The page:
The video was also covered by Tree Hugger (yay!)

Also posted on

Queenlessness and Heat Wave = Bad News

23 Jul

I am sad to report to you that in the past three check-ins, the following has happened:

1) The hive replaced the original queen with a new one

2) The new queen then left (we were hoping she will mate and come back, but she has not come back for 3 weeks)

3) The heat wave is killing of what’s left of the hive (usually, a thriving hive can regulate its temperature, but we’ve lost too many and the hive is dwindling.)

We have been recommended to re-queen (get a replacement queen), but there may not be enough bees left in the hive after this heat wave.

Packaged bees for sale (to repopulate the hive) are all gone at this point in the year.

Worst case scenario, we will have to start over again next year — We hope to start the season earlier next year, and continue to take classes and visit other hives in the city to learn to be better beekeepers.

PHOTO: Gardening has been a steep learning curve as well – The first batch of seeds simply got baked in rooftop heat because I left the flats’ lids on. The second batch is doing well, but only the toughest of the seedlings are surviving the heatwave. The flats in the photo with the biggest seedlings have a layer of coir (coconut fiber) pellets underneath the soil. The ones that are not doing so well, are just solid soil.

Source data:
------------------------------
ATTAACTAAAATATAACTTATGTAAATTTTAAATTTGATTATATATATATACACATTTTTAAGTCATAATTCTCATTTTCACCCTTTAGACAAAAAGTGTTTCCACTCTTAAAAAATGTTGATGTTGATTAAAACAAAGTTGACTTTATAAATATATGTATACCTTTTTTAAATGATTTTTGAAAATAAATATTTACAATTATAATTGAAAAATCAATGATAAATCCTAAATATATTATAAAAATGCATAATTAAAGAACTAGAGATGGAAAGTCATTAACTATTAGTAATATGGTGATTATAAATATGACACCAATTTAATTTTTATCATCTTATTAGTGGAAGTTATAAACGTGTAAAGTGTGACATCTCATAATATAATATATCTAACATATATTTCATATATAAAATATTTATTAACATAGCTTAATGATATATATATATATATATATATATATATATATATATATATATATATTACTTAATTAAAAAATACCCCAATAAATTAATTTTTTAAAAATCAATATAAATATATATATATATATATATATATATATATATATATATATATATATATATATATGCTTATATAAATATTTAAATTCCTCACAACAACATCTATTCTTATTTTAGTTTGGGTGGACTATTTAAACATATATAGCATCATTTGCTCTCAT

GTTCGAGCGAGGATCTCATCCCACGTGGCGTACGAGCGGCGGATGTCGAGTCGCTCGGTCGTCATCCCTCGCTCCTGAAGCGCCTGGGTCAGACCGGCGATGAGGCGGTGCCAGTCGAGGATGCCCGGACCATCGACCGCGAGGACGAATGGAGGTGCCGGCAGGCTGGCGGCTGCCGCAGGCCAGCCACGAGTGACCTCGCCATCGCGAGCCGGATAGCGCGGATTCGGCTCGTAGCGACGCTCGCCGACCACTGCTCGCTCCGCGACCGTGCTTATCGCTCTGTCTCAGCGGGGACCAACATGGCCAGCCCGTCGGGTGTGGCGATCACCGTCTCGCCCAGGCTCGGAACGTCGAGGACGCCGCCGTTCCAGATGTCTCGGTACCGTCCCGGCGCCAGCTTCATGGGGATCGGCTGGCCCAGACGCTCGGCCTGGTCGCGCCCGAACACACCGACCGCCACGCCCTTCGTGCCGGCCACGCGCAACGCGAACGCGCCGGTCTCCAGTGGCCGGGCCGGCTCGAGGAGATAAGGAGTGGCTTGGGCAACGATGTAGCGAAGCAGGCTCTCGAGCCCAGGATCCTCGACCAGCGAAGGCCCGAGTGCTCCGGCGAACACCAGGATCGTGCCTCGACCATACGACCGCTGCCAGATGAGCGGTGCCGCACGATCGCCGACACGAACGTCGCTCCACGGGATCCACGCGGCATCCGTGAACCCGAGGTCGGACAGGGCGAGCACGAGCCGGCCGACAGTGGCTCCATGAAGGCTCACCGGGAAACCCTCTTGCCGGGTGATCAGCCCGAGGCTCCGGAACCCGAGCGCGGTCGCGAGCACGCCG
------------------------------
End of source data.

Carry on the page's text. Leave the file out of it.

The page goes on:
Honey made in Queens, NYC

8 Nov

This project was successfully funded on! Thanks for your support!

I live in Astoria, Queens, in an apartment where you can walk out onto the flat roof from the kitchen window.

The roof is about 500 sq. ft, and I have been lucidly visualizing this barren roof as a green roof.

This began as a simple post on Facebook by a friend —
just finished the first of three beekeeping 101 classes and it was totally awesome and inspiring. Does anyone have a roof I could borrow to keep some hives?
This post then lead to an initial meeting yesterday, in which we discussed the plan and how we will proceed.

It opened up a whole new world of beekeeping for me — I never knew this was possible in an urban setting like Queens, NY.

Turns out, it is very possible. I also didn’t know it was just legalized in NYC back in March 2010.

Schedule and Milestones:

Nov 2010 – Feb 2011:
Take courses in beekeeping, Plan green-roof
Visit sites with hives, such as Queens County Farm and Added Value
Get funding, investors, support
Join NY Beekeeper’s Association and go to Beekeeping Meetups
File for NYC Beekeeping Permit

March 2011:
Prepare / Green the roof (or at least put in a bunch of flower boxes)
Get composter and rainwater collector
Order bees and supplies

April 2011 – ongoing:
Get the hive going, inspect the hive from time to time, make sure they are built up to survive the winter

Wait, inspect
Wait, inspect
Wait, inspect

Sometime in 2012 or 2013, when the hive is well established, we will harvest the surplus honey.
Dividends for investors will be paid in honey.